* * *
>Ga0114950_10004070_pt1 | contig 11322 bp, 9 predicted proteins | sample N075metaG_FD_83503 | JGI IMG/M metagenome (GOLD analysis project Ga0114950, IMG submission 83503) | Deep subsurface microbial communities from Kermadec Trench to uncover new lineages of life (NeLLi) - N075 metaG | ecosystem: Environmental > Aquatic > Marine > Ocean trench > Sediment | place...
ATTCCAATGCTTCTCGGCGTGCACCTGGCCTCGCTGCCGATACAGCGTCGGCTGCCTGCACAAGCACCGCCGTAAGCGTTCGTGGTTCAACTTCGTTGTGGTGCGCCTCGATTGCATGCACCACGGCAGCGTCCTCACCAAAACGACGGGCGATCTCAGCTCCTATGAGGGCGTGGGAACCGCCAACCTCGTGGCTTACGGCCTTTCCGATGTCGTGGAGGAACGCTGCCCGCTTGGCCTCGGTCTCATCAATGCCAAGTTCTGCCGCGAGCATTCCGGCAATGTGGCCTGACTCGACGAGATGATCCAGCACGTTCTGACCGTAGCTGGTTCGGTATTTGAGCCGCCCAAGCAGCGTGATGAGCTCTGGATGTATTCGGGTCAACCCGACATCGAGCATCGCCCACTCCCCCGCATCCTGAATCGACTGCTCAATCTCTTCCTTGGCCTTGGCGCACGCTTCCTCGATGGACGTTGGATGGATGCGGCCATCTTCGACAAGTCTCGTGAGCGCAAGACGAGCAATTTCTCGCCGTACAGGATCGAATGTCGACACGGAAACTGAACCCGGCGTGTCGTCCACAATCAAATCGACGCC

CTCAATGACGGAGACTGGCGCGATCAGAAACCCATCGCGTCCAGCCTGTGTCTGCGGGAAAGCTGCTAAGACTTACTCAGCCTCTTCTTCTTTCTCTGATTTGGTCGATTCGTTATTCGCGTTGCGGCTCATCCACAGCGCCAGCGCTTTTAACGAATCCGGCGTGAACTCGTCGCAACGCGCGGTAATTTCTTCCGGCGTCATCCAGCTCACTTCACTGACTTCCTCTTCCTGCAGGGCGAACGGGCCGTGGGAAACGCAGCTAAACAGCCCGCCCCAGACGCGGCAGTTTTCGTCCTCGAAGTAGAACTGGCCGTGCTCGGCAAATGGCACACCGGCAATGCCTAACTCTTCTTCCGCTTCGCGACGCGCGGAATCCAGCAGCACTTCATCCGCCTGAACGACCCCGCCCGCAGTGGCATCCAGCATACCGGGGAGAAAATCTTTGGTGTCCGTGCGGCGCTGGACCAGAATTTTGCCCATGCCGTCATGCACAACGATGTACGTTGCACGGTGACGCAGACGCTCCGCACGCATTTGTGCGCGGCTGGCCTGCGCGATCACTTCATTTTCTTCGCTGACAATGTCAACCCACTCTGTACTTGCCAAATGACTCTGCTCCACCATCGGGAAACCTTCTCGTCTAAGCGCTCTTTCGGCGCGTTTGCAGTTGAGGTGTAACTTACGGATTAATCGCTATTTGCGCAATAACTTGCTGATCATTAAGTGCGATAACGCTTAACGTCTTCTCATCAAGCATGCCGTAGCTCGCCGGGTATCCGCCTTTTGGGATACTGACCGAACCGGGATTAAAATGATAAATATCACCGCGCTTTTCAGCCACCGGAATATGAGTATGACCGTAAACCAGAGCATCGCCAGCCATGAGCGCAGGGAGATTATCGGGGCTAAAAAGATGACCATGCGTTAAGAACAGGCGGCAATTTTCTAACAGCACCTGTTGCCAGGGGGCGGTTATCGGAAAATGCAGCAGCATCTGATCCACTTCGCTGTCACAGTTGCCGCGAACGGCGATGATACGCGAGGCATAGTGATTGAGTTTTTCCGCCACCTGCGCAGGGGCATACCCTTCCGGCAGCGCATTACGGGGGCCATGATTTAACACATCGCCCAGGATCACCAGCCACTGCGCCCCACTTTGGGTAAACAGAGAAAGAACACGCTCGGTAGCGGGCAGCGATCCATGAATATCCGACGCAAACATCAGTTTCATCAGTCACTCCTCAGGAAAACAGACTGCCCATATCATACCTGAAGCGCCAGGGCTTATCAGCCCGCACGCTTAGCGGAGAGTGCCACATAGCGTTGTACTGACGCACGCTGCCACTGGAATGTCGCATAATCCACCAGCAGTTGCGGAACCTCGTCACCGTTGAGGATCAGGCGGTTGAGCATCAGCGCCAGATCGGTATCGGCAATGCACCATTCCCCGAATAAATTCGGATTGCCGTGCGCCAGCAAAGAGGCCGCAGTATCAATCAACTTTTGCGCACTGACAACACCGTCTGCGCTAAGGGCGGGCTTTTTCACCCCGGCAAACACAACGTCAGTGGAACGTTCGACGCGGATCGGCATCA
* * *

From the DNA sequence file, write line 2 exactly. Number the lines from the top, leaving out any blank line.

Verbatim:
ATTCCAATGCTTCTCGGCGTGCACCTGGCCTCGCTGCCGATACAGCGTCGGCTGCCTGCACAAGCACCGCCGTAAGCGTTCGTGGTTCAACTTCGTTGTGGTGCGCCTCGATTGCATGCACCACGGCAGCGTCCTCACCAAAACGACGGGCGATCTCAGCTCCTATGAGGGCGTGGGAACCGCCAACCTCGTGGCTTACGGCCTTTCCGATGTCGTGGAGGAACGCTGCCCGCTTGGCCTCGGTCTCATCAATGCCAAGTTCTGCCGCGAGCATTCCGGCAATGTGGCCTGACTCGACGAGATGATCCAGCACGTTCTGACCGTAGCTGGTTCGGTATTTGAGCCGCCCAAGCAGCGTGATGAGCTCTGGATGTATTCGGGTCAACCCGACATCGAGCATCGCCCACTCCCCCGCATCCTGAATCGACTGCTCAATCTCTTCCTTGGCCTTGGCGCACGCTTCCTCGATGGACGTTGGATGGATGCGGCCATCTTCGACAAGTCTCGTGAGCGCAAGACGAGCAATTTCTCGCCGTACAGGATCGAATGTCGACACGGAAACTGAACCCGGCGTGTCGTCCACAATCAAATCGACGCC